Andre Weil, brother of the philosopher Simone Weil, was one of the great mathematicians of the 20th century. He was one of the influential Bourbaki group.
A famous anecdote of his misadventures during the second world war was confirmed in his autobiography. He had travelled to Finland, and was arrested under suspicion of esponage. He was saved from being shot only by the intervention of Nevanlinna.
After the war, Weil came to the United States where he taught at the University of Chicago before settling at the Institute for Advanced Study in Princeton.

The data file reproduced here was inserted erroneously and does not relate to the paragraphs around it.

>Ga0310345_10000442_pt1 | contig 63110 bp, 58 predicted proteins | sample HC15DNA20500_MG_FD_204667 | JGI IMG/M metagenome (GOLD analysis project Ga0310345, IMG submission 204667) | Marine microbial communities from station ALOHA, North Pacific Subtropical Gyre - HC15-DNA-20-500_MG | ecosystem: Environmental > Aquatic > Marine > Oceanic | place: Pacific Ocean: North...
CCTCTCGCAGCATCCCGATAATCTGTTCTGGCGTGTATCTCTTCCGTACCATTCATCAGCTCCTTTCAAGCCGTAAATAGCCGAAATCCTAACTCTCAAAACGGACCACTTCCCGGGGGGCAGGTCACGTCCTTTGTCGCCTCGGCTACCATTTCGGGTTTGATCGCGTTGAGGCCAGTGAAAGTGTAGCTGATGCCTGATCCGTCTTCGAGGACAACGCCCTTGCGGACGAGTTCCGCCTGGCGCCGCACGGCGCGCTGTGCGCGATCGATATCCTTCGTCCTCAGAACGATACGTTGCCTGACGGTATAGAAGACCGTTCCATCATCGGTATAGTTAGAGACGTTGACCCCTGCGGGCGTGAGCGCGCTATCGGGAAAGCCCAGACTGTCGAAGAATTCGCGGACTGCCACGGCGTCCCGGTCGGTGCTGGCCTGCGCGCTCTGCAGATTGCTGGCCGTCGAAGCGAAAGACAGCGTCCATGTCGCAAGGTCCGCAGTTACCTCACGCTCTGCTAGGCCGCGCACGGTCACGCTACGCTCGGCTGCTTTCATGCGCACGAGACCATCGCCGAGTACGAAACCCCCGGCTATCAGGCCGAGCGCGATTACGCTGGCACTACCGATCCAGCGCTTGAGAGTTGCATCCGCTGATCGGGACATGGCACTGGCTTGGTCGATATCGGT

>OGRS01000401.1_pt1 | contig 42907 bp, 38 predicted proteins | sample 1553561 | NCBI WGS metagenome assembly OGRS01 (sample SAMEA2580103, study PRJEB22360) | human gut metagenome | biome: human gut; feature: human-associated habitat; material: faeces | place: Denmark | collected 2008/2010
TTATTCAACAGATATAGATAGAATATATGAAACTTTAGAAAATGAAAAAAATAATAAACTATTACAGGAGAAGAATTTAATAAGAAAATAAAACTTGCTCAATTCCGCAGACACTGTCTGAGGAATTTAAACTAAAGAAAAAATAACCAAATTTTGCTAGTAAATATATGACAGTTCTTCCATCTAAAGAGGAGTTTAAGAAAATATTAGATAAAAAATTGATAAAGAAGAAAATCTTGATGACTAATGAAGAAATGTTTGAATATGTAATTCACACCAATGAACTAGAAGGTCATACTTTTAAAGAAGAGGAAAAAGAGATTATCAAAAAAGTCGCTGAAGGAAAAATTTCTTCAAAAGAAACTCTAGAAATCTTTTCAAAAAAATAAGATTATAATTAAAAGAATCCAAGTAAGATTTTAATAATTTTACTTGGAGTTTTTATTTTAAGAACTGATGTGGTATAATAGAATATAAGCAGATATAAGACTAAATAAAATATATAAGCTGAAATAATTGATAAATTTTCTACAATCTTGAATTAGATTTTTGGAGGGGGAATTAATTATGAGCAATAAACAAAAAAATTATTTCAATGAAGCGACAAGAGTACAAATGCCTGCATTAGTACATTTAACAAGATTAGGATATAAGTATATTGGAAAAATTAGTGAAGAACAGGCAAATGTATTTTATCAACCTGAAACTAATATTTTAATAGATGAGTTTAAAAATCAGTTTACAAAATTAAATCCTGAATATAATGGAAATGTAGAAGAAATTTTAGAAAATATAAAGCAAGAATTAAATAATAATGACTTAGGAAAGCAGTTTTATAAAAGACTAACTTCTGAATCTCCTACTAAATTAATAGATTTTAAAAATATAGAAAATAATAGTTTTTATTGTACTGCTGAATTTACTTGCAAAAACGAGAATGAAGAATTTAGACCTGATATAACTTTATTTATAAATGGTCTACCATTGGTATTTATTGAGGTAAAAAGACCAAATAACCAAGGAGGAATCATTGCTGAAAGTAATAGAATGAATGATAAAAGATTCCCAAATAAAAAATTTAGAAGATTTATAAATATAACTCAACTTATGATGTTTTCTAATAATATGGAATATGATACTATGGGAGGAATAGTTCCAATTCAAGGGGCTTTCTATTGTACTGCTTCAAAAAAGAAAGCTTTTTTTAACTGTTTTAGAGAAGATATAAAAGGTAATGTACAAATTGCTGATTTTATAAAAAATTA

He made substantial contributions in many areas, including algebraic geometry and number theory. Among his accomplishments were discovering a profound connection between topology and number theory, formulating the so-called Weil conjectures (later proved by Grothendieck and Deligne), the ``Riemann hypothesis for function fields, laying proper foundations for algebraic geometry, and discovery that the so-called Weil representation, previously introduced in quantum mechanics by Segal and Shale, gave a proper framework for understanding the classical theory of quadratic forms.